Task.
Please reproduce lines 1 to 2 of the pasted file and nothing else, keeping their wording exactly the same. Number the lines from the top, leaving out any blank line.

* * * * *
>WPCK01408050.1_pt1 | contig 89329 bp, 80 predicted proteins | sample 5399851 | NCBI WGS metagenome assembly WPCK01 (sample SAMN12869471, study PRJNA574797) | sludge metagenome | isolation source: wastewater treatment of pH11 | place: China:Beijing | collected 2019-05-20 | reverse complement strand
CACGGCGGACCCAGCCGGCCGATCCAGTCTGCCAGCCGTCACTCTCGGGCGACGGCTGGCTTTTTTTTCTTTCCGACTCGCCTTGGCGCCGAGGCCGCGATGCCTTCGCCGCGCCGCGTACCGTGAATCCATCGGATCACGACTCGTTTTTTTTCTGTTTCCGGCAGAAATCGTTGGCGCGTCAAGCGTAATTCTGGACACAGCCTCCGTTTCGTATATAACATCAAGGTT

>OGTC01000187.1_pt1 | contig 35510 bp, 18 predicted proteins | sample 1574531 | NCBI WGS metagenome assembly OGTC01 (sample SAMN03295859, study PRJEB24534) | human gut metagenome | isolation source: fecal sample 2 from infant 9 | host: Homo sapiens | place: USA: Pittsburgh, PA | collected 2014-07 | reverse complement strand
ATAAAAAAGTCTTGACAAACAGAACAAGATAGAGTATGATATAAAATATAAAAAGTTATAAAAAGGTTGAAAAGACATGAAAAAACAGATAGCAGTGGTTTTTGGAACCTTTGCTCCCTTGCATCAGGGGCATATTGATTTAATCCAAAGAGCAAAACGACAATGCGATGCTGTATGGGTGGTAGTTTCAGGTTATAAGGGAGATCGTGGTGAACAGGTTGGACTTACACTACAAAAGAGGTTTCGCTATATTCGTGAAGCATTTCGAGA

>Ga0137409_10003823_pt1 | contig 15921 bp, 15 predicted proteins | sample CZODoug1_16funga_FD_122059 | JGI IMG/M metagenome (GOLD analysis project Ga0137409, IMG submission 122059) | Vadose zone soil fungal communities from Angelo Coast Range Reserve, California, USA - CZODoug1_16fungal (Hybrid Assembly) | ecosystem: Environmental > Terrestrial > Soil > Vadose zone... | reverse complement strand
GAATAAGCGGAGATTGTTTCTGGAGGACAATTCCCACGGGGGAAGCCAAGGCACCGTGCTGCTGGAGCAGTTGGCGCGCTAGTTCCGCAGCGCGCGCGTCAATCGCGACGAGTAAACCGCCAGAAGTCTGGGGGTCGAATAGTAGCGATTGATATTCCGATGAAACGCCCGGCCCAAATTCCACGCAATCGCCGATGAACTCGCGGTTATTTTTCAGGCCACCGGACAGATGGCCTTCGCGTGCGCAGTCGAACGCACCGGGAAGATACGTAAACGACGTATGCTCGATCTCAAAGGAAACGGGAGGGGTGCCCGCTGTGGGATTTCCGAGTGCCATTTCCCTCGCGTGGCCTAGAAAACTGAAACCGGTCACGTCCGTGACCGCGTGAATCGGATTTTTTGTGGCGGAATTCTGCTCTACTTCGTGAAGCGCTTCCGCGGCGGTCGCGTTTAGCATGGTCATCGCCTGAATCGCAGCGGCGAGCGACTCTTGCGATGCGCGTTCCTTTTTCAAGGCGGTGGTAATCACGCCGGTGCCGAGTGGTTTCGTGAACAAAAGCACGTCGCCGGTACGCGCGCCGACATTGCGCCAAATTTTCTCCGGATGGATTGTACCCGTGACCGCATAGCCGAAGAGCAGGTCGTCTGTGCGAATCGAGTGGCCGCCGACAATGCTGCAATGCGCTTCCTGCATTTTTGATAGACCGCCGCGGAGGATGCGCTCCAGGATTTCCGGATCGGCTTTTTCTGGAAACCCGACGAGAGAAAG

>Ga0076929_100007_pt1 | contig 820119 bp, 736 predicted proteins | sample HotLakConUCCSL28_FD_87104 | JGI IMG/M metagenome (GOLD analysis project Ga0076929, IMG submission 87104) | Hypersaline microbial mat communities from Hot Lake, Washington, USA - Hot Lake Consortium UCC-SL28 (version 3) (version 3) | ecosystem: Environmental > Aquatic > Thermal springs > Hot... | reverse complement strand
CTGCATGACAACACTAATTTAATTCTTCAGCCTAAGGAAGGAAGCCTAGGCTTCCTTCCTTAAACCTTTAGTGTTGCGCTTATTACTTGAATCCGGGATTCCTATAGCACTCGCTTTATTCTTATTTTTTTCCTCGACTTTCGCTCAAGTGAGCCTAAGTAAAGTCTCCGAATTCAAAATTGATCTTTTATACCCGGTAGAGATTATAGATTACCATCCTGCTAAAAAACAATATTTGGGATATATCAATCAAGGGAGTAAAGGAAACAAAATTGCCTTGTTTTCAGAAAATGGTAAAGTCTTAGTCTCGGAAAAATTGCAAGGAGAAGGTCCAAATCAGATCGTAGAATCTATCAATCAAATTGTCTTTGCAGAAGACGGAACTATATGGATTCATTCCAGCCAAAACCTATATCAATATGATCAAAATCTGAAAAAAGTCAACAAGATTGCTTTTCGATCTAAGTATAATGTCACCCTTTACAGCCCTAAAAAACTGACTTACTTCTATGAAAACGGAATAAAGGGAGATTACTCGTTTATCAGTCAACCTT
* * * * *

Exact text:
>WPCK01408050.1_pt1 | contig 89329 bp, 80 predicted proteins | sample 5399851 | NCBI WGS metagenome assembly WPCK01 (sample SAMN12869471, study PRJNA574797) | sludge metagenome | isolation source: wastewater treatment of pH11 | place: China:Beijing | collected 2019-05-20 | reverse complement strand
CACGGCGGACCCAGCCGGCCGATCCAGTCTGCCAGCCGTCACTCTCGGGCGACGGCTGGCTTTTTTTTCTTTCCGACTCGCCTTGGCGCCGAGGCCGCGATGCCTTCGCCGCGCCGCGTACCGTGAATCCATCGGATCACGACTCGTTTTTTTTCTGTTTCCGGCAGAAATCGTTGGCGCGTCAAGCGTAATTCTGGACACAGCCTCCGTTTCGTATATAACATCAAGGTT